Rick Peterson observed in amazement. Greg Burke was 15 pitches into his final bullpen of spring training, his first time pitching from a sidearm slot. Instead of losing velocity, he was throwing harder than he previously had as a conventional, over-the-top pitcher, up from his usual 88-90 miles per hour to 91-92 with heavy sink on his fastball.

"Holy cow," thought Peterson, the Orioles’ director of pitching development.

Peterson called over John Stockstill, then the Orioles’ director of player development. After a few minor adjustments, they allowed Burke to pitch in a simulated game on an adjacent field 40 feet away. Burke faced a trio of Single-A hitters.

"It was like they were blind," said Peterson, the former Mets pitching coach. "They had no idea where the ball was going."

Peterson asked Burke how he felt. Giddy, the right-hander said he felt great. They then had him join an intrasquad game on another field. Burke faced four Double-A and Triple-A hitters. A group of front office personnel, including general manager Dan Duquette, gathered. Burke, releasing the ball around his knee, was dominant.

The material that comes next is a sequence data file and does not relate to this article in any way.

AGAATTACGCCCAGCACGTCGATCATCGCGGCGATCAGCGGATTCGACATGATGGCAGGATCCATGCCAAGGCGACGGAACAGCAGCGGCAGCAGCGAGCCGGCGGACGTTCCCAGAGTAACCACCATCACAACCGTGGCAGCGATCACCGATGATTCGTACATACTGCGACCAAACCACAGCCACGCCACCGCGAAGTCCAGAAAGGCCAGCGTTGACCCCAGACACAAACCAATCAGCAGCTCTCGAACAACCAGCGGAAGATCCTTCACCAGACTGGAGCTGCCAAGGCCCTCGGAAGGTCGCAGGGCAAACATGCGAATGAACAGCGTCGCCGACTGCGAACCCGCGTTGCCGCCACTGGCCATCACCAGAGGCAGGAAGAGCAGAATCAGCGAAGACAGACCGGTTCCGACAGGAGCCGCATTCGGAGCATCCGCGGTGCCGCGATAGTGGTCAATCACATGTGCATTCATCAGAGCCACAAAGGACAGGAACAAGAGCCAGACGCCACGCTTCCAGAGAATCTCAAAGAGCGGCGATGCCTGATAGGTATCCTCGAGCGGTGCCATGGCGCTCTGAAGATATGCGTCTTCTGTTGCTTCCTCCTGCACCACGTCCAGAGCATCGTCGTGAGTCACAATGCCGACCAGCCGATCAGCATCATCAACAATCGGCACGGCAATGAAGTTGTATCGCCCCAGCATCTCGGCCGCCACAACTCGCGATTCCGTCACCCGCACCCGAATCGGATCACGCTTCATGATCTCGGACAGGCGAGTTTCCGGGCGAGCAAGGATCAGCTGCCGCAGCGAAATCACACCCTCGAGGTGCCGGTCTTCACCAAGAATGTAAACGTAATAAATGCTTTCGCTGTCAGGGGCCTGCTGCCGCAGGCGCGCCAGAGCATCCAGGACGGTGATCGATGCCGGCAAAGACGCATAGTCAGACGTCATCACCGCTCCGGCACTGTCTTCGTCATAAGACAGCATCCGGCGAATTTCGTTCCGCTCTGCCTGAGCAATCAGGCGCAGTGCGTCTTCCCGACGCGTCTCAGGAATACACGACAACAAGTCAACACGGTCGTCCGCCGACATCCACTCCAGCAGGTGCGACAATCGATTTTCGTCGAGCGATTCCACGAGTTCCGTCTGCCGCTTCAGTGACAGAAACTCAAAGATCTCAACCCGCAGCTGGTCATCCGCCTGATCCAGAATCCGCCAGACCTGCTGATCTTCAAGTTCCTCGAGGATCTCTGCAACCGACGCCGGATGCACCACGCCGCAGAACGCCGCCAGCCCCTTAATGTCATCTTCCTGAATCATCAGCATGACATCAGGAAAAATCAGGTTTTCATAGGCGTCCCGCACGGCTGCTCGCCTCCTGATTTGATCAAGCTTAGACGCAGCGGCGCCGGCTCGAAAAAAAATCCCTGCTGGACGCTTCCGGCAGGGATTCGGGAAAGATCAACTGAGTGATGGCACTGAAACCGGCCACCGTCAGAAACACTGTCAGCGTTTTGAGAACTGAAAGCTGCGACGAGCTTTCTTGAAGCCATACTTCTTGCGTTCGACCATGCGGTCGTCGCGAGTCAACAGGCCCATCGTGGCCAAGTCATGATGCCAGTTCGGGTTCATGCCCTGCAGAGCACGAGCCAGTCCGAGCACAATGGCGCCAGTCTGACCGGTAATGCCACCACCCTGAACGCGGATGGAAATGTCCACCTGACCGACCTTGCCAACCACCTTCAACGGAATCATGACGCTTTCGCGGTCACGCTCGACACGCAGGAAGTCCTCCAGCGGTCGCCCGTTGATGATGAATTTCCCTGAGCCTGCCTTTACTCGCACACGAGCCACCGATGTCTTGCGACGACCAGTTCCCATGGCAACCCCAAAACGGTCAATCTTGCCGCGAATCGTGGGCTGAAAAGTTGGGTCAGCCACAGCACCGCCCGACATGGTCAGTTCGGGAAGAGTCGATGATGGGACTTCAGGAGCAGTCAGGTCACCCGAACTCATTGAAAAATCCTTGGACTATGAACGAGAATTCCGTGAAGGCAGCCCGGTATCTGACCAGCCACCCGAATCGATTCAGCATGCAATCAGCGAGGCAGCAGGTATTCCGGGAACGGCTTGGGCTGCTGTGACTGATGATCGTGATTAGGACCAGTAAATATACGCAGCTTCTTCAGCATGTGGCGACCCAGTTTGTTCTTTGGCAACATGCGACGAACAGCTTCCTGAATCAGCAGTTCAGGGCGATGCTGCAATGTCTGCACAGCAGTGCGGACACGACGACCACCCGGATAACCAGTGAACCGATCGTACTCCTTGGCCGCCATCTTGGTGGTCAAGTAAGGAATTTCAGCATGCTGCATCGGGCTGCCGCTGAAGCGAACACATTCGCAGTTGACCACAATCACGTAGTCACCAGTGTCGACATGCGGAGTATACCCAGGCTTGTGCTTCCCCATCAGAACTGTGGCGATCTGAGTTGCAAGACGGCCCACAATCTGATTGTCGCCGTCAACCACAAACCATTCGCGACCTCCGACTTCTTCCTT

"Who is this guy?" Duquette asked Peterson.

"Dan, we dropped him down 20 minutes ago," Peterson replied. "This is unbelievable."

When Burke walked off the field in Sarasota that day, the final day of spring training, an invite to extended spring training awaited. In the span of a half-hour, Burke’s career was resurrected, his life changed.

"He went from a plane ticket to New Jersey," Peterson said, "to punching a lottery ticket."

A year into his transformation, Burke, a Marlton native, is now a member of the Mets, likely to crack the 25-man roster for Opening Day. He very easily could have gone down another career path.